We want readers to pause over our brilliant insights, not our confusing syntax. And even a moment where the readers are confused and have to re-read brings the danger of losing their attention, and, indeed, their trust in our ability to control our own meaning..
Hence the rule: Introductory phrases and clauses should be set off from the main sentence with a comma:
This is pretty easy to fix as you revise, once you get used to recognizing these introductory clauses and phrases. They'll be at the beginning of the sentence, but the main part of the sentence, the main subject and verb clause, will be after that. It's just a matter of finding where the intro phrase or clause is, and where the main clause begins, and putting a comma to separate them. Some examples (intro phrase or clause bolded):
Therefore, Napoleon's invasion of Russia led to his doom.
In 1815, Wellington won the battle of Waterloo.
Well, I don’t know about that.
After that, she went to the university to study biology.
Already knowing everything, my teenaged son won't listen to me.
Garish with red and blue stripes, his shirt clashed with everything.
Even after Jane drank the warm milk, she couldn't fall asleep.
When she was 16, her parents bought the house in Surrey.
When I asked, he couldn't explain.
Before it starts to rain, let's finish painting the garage door.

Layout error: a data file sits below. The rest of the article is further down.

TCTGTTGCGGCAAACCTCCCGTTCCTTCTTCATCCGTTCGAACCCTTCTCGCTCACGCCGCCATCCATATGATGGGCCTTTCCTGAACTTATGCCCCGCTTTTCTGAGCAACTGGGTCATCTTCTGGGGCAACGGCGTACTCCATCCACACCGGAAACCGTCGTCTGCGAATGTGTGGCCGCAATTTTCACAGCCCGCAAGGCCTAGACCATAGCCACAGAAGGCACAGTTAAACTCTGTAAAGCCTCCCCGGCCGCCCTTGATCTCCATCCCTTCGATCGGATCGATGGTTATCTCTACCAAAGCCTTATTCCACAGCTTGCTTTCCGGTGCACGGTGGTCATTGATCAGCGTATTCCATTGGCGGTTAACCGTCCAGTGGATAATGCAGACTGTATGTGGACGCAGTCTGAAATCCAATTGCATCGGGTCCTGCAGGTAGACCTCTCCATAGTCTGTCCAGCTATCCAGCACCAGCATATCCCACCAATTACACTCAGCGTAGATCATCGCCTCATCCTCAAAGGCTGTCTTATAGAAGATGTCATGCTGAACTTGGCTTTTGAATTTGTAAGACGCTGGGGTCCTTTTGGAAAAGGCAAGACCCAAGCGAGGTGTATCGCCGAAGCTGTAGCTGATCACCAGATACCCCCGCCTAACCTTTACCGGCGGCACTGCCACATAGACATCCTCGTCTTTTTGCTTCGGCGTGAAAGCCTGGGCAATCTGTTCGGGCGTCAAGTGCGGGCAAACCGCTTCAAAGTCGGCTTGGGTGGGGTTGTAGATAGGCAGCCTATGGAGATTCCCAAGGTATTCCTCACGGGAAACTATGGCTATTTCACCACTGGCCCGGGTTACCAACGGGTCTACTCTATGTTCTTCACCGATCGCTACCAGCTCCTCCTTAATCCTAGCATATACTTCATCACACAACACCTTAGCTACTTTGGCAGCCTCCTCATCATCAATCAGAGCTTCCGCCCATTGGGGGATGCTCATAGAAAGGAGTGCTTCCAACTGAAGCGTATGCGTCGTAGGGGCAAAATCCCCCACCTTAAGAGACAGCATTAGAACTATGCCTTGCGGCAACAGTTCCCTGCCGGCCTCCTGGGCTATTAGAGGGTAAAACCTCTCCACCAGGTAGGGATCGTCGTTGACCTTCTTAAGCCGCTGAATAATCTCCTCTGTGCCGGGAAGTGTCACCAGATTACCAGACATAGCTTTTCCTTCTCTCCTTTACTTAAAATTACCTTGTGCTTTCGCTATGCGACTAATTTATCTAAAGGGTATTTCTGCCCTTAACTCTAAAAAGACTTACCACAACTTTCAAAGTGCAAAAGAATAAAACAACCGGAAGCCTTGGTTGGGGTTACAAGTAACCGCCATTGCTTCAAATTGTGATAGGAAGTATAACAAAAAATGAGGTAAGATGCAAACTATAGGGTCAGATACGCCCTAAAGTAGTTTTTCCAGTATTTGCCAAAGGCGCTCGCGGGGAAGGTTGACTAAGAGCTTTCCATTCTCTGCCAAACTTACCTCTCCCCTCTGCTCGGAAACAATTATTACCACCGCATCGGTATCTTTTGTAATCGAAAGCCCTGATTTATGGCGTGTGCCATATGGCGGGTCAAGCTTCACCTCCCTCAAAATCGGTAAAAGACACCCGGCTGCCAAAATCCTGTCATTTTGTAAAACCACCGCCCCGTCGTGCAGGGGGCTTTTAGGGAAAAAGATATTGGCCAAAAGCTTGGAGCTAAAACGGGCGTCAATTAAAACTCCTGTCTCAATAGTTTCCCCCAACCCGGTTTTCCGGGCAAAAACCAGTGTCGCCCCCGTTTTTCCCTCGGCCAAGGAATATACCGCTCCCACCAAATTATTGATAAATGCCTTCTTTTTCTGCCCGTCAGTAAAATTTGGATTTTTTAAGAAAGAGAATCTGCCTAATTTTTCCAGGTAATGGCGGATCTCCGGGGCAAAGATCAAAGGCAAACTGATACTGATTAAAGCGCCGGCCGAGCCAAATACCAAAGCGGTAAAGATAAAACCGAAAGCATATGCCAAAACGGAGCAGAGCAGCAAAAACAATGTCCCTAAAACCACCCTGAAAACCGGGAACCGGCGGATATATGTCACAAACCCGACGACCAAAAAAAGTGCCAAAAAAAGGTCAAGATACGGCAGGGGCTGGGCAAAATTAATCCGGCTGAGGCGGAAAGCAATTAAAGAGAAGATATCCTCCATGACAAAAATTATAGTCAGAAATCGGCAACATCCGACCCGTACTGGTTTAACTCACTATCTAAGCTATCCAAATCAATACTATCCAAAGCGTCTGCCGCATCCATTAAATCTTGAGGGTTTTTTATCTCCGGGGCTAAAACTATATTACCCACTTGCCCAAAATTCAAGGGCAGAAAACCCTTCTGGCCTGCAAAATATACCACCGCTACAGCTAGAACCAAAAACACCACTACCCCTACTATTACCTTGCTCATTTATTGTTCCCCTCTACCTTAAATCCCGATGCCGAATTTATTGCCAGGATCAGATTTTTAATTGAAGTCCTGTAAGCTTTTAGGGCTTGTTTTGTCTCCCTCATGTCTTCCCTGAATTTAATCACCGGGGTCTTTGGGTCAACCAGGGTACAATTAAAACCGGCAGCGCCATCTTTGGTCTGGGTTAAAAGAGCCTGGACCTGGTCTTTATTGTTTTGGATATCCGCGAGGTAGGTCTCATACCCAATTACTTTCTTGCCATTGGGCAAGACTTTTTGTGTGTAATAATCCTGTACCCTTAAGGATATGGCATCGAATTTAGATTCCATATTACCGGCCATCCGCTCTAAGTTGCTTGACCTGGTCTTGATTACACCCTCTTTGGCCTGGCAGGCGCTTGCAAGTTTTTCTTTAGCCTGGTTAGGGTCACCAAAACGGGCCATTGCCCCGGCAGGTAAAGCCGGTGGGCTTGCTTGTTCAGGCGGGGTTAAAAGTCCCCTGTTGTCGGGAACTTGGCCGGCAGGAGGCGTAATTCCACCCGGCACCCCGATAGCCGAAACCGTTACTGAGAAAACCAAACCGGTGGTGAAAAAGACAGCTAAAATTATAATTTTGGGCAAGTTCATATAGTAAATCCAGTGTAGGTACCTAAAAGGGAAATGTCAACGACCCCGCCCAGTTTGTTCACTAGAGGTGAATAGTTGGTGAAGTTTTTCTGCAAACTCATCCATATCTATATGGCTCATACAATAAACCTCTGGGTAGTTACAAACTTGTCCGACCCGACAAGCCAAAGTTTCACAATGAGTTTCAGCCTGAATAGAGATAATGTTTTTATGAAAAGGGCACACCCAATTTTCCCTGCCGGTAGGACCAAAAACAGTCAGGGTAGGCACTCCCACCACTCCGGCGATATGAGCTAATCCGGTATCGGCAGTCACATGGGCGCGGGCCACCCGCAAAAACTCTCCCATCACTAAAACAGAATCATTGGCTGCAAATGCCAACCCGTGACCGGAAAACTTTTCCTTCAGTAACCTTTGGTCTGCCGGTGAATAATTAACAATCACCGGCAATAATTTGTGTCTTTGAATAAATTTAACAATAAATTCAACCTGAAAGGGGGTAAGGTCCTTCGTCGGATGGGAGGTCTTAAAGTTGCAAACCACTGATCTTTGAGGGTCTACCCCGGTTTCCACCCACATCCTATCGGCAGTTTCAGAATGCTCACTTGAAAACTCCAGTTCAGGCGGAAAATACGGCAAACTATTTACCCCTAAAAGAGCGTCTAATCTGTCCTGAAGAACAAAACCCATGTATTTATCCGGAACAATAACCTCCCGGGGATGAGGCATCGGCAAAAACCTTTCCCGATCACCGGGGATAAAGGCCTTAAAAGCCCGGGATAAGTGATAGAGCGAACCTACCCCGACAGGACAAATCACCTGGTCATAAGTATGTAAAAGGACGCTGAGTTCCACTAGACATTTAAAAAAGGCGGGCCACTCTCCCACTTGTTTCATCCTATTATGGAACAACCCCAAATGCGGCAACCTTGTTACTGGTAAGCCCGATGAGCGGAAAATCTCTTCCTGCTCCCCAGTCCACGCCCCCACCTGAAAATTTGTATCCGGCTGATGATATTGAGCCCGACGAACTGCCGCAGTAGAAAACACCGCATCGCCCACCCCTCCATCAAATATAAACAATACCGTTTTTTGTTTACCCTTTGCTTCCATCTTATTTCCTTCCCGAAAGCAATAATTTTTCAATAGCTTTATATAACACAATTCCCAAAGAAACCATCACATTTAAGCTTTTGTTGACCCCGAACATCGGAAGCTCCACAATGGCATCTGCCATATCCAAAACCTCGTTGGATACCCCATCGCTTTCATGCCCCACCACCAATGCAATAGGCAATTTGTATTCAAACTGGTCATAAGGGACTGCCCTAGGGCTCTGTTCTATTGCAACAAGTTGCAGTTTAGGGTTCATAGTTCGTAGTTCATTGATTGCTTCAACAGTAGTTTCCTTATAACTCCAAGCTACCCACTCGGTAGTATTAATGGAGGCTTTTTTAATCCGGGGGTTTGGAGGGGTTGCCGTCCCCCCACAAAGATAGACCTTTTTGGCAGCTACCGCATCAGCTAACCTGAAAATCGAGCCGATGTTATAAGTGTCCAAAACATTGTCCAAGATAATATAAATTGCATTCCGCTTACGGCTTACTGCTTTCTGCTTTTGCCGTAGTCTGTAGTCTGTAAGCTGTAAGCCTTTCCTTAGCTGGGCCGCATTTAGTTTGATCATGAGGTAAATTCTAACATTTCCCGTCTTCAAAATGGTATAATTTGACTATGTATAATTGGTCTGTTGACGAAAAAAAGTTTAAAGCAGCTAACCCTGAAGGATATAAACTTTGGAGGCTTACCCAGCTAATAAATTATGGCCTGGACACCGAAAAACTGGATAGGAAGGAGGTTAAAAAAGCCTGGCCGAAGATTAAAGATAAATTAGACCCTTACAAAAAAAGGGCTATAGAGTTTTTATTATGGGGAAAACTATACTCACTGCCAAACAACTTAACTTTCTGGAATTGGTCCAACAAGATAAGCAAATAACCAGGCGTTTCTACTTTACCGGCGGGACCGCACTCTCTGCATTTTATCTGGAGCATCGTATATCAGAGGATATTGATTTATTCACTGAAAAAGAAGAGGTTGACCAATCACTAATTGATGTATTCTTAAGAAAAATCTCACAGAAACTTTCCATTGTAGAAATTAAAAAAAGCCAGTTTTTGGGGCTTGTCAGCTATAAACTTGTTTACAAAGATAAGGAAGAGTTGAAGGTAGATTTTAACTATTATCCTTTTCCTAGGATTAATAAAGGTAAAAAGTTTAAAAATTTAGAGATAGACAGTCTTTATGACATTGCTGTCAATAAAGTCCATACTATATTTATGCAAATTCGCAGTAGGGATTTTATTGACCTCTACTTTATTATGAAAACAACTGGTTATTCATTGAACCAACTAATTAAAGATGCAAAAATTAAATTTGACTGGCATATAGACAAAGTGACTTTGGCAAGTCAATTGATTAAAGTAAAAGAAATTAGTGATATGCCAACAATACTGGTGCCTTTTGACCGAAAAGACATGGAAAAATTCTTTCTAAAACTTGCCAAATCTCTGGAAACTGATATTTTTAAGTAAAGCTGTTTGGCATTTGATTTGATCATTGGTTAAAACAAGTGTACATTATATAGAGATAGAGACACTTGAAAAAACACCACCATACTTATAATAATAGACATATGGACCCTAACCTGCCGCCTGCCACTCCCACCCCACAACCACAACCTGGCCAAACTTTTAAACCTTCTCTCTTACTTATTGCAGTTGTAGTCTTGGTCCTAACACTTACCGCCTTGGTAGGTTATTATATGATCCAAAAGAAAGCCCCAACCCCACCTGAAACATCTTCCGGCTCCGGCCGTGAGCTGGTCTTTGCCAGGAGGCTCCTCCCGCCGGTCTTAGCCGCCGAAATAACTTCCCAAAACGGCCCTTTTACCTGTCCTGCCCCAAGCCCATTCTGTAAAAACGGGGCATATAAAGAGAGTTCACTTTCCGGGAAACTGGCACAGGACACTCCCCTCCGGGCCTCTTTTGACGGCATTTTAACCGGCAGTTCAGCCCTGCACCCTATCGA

Recently, I've been seeing many writers discard this in most of their sentences. I really don't get the rationale of not using this comma routinely. Running together your intro and your main clause will almost always create confusion, and most of the time you won't want to create confusion.
Then-- if you usually follow this rule-- when you choose NOT to use it, to energize the flow of the sentence to create more of a sense of action say, your choice will stand out as meaningful. There's no meaning in breaking a rule you never follow anyway... so if a writer wants the additional speed and flow of NOT using that comma, following the rule most of the time will make the occasional rule-break stand out as significant.
Breaking a rule you don't follow anyway provides no additional value or meaning.
Rebels need something to rebel against. :)
"Always and never" make the exception possible.
I would love some better examples of sentences that confuse, so if you come across some in your reading, can you let me know? Real examples are so much more... real... than the ones I make up.
Also, if you have examples of sentences where you've broken a rule (esp. this rule) for a particular effect, can you post that too and why you did it? I need good rule-break examples also, to show the contrast between accidental and intentional. Thanks, all!